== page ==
Like other Copts who grew up in Egypt, Mina remembers the anti-Christian slurs he heard at school and on the streets. 20 years later, tensions and concerns persist, especially after the latest attack targeting a Coptic church in Cairo.
On Sunday, the church of Saint-Pierre and Saint-Paul was the target of a suicide attack in full celebration, killing at least 26 people, an attack which raised the question of living together in a country marked by inter-community tensions. .
For Boulos Halim, spokesperson for the Coptic Church, "school programs (...) and the absence of an enlightened movement" are all factors that have led to such violence.
Four suspects were quickly arrested but, according to him, the response of the authorities must be much deeper in the face of an evil that has been eating away at Egyptian society for decades. "The police and the army have never been able to stem terrorism," he says, with the conviction that this fight must be accompanied by collective reflection.
Sunday's attack, claimed by the jihadist group Islamic State (IS), is the second of its kind since 2011 in this predominantly Muslim country where Christians complain of discrimination.
The Copts, who represent about 10% of the 90 million Egyptians, consider themselves marginalized, both in the education system and within public institutions.
Mina, now in her XNUMXs, will 'never forget' the day a youngster from her football team ripped off her necklace and crucifix pendant before stepping on her.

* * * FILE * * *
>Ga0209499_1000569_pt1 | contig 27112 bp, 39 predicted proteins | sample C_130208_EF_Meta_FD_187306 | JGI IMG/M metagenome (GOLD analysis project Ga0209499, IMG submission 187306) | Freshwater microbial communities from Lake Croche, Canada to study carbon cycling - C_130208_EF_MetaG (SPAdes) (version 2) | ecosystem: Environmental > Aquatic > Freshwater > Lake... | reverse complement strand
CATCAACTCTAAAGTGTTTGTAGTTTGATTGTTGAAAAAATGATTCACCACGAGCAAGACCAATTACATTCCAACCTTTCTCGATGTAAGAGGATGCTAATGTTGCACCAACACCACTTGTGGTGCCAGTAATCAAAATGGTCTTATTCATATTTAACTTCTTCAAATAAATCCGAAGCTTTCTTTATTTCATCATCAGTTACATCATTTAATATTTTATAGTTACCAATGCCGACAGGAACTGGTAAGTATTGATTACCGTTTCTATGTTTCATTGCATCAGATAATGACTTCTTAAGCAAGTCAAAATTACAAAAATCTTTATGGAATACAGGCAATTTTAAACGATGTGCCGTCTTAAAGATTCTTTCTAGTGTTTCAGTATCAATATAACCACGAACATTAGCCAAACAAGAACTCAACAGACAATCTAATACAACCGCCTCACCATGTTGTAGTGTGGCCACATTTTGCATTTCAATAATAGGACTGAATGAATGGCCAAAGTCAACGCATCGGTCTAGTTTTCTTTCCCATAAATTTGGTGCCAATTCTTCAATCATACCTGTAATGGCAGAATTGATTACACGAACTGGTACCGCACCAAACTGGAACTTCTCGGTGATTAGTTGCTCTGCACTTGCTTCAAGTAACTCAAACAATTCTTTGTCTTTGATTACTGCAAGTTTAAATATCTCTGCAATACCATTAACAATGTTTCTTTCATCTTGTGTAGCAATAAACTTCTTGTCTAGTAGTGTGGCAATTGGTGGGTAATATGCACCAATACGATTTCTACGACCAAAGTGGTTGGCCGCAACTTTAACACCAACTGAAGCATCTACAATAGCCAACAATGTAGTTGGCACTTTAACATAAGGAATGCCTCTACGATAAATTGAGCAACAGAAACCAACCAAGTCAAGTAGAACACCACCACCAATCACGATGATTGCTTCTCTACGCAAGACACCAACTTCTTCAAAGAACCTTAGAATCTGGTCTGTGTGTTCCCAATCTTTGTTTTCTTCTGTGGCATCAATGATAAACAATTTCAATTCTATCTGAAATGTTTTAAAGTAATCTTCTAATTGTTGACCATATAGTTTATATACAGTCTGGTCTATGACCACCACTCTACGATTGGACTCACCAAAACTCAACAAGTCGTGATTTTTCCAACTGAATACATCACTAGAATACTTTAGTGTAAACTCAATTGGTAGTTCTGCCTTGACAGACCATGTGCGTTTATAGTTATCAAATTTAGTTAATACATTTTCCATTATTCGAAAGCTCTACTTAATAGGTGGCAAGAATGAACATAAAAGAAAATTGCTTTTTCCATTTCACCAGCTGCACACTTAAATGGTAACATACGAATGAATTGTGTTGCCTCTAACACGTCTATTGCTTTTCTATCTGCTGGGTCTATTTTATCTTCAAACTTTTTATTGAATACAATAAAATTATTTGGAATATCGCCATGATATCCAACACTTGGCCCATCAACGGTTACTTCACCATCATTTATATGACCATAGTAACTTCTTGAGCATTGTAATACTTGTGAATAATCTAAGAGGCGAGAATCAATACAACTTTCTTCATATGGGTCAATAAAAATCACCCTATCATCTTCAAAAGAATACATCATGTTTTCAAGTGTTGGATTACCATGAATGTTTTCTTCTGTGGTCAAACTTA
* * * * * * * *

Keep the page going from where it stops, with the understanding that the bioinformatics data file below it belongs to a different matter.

According to Boulos Halim, anti-Christian violence began in the 1970s, when President Anwar el-Sadat favored Islamists over his socialist opponents. Attacks, especially in rural areas, continued after the assassination of Sadat by jihadists in 1981, which catapulted his vice-president Hosni Mubarak to power.
More recently, the Copts have had to come to terms with Islamist extremists, whose rhetoric portrays them as foreigners and second-class citizens.
For some, discrimination is rooted in school where religion classes are compulsory but separate for Christians and Muslims. In Arabic lessons, Christians memorize verses from the Koran, while Muslims are taught Christianity through an Islamic prism.
"They don't learn anything about my religion," laments Peter. This XNUMX-year-old Coptic, who wishes to remain anonymous, says he left Egypt because of sectarianism.
According to the Coptic spokesperson, public authorities as well as religious institutions should launch a national awareness project to fight against this scourge.
After Mubarak's overthrow in early 2011, Copts suffered a new wave of attacks that left dozens dead in communal clashes. Under Islamist President Mohamed Morsi, fundamentalists have regularly incited to target Christians. After he was overthrown by the army in 2013, his supporters attacked dozens of churches and Christian properties, accusing the Copts of siding with the army.
With Morsi's removal and the election of former military leader Abdel Fattah al-Sissi a year later, the Copts hoped to have found an ally against the dangers of Islamist extremism. Mr Sissi, who led a bloody crackdown on Morsi supporters and pledged to quell the jihadist insurgency, thus became the first Egyptian president to attend a Christmas mass.
However, "this is not enough to change ideologies", said Boulos Halim, as new intercommunal incidents erupted in 2016. In May, Muslim villagers burned down the homes of Christian families and assaulted a Coptic woman after rumors of a romantic relationship between her son and a Muslim woman.
Attacks increased, often triggered by rumors of church construction.
Activists believe that Salafist preachers spread hatred in their interventions, sometimes broadcast on the internet. "It's clear that hatred is present in the speeches. I don't know what they expect," wonders the spokesperson.
This year, four Coptic teenagers were convicted of insulting Islam after recording a video that mocked IS, including a fake Muslim prayer. The government prefers to ease tensions by organizing "conciliation meetings" rather than applying the law, denounce critics.
The Editorial Board (with AFP)